This is the second year in a row Chambliss claimed the state title and the fourth consecutive year that a Buehler’s Fresh Foods bagger will represent Ohio at the national bagging championship, which will be hosted by the National Grocers Association (NGA) in February in San Diego.
Brady Long, also of Buehler’s Fresh Foods, took home the national title at the 2017 NGA Show.
Chambliss received OGA’s “ceramic bag” award and $1,000 in addition to the trip to San Diego and the chance to win $10,000.
OGA has held the statewide competition each year since 1987. The state championship drew 25 contestants this year.
“The OGA puts on a fun event, and we love to participate every year. We’ve been fortunate enough to have won this competition four years in a row in addition to the national championship in February 2017 in Las Vegas,” said Dan Shanahan, president and COO of Buehler’s Fresh Foods, which has 13 stores in Ohio. “It’s nice to be able to say that our baggers are the best in the state as well as the country.”
In Missouri, Cosentino’s Price Chopper in Kansas City again had that state’s best bagger, marking two winning years in a row for the grocer.
9. AFPD name change: Midwest Independent Retailers Association to officially debut next year
Once known as the Associated Food & Petroleum Dealers Inc., the AFPD is changing its name to better reflect the group’s mission. The Michigan-based organization now will be known as the Midwest Independent Retailers Association (MIRA).
“With our growth into Illinois as well as our continued growth in Ohio and Michigan, we decided to move away from our old title, which is AFPD, to the new title, the Midwest Independent Retailers Association, which will take effect officially in 2019 with our new logo and new website,” said Auday Arabo, president and CEO. “It’s really to showcase that we’re independents first and foremost and independent-strong.”
10. Independents offer curbside pickup, partner with Instacart and Shipt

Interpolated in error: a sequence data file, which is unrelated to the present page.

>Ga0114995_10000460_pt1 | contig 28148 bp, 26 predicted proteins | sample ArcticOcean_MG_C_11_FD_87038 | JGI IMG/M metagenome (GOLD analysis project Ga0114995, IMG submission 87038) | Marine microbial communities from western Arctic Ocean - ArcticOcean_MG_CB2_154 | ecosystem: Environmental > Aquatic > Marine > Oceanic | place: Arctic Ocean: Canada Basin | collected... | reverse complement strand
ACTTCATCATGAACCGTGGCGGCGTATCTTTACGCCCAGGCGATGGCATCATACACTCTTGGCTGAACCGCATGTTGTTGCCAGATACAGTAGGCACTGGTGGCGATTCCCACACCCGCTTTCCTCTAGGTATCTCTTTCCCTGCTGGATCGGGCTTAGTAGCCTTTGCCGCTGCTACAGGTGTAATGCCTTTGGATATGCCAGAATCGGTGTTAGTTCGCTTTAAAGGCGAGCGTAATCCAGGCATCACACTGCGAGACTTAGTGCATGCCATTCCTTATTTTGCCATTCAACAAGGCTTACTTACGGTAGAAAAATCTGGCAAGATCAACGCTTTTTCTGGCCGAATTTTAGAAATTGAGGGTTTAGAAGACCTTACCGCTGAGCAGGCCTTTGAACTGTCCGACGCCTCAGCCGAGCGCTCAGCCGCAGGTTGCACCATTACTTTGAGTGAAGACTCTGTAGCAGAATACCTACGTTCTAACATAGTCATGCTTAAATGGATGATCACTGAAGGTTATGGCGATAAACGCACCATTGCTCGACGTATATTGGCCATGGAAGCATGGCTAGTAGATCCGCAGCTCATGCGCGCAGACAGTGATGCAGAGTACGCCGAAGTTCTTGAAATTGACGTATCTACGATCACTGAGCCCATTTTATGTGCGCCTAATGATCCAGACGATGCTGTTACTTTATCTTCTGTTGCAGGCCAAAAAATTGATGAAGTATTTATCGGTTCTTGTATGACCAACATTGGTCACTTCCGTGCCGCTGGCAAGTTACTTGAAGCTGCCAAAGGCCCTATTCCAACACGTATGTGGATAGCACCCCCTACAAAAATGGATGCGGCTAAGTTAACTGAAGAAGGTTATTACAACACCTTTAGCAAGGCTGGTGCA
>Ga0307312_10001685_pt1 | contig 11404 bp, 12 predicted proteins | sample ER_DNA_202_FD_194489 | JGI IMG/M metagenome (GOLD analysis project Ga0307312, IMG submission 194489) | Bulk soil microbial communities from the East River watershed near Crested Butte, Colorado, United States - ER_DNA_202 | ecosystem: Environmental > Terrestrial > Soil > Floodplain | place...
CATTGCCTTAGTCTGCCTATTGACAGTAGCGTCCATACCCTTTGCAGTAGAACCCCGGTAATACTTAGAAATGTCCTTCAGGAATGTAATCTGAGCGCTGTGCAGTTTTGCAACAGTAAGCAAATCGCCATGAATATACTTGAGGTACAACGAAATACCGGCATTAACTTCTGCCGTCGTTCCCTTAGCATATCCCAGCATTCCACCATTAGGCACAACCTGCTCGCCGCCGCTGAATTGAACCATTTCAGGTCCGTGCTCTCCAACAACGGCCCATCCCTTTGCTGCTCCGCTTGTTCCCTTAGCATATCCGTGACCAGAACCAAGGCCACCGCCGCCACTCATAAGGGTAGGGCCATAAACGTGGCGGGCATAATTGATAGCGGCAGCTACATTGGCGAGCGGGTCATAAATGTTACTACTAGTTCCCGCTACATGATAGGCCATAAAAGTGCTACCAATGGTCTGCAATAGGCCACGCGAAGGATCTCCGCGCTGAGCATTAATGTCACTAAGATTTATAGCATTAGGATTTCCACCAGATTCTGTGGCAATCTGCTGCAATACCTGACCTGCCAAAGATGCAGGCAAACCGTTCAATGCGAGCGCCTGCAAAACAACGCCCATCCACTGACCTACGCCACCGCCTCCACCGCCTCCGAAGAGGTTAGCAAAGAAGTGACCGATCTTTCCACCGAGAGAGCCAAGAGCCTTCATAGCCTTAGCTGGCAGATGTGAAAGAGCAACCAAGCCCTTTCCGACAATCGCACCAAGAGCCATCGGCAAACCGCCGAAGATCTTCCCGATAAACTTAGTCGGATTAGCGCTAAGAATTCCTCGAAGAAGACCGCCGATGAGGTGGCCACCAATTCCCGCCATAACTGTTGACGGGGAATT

Amazon purchased Whole Foods Market in 2017, but the changes spurred by that transaction really took hold in 2018. Store expansion slowed and new markets that did open tended to be smaller, more urban and high tech. Grocers across the country also sped up plans to offer curbside pickup and/or home delivery.
The most recent pickup and delivery story comes from Meijer. The grocery company has expanded its service to include store pickup at 227 Meijer supercenters in six states (Michigan, Ohio, Indiana, Illinois, Kentucky and Wisconsin), for nearly 11 million households. Meijer Home Delivery and Meijer Pickup orders are fulfilled by Shipt. Meijer Pickup is available at any Meijer store that offers home delivery and it is included as part of a Meijer Home Delivery membership, which costs $99 per year and covers all orders totaling $35 or more; a $7 fee is charged for smaller orders.
Boone, Iowa-based Fareway said in September that it is considering expanding its e-commerce offerings and hopes to launch a pilot program in the near future. Fareway may add a fulfillment center to accommodate online ordering. It already operates FarewayMeatMarket.com, which ships to 48 states from the company’s Boone, Iowa, distribution center. It originally launched as farewaymeats.com in 2013. It also opened the first Fareway Meat Market in Iowa this year following Nebraska openings in 2015 and 2016.
Hy-Vee has teamed with Shipt and Instacart for same-day delivery to complement its Hy-Vee Aisles Online service.
Circling back to Amazon, it only this year launched curbside grocery pickup at Whole Foods Market stores. Of the 14 cities where it is offered, just two are in the Midwest: Dayton, Ohio, and Omaha, Nebraska.
Amazon also offers Prime Now delivery from Whole Foods Market in 63 cities, with more to come before the end of 2018.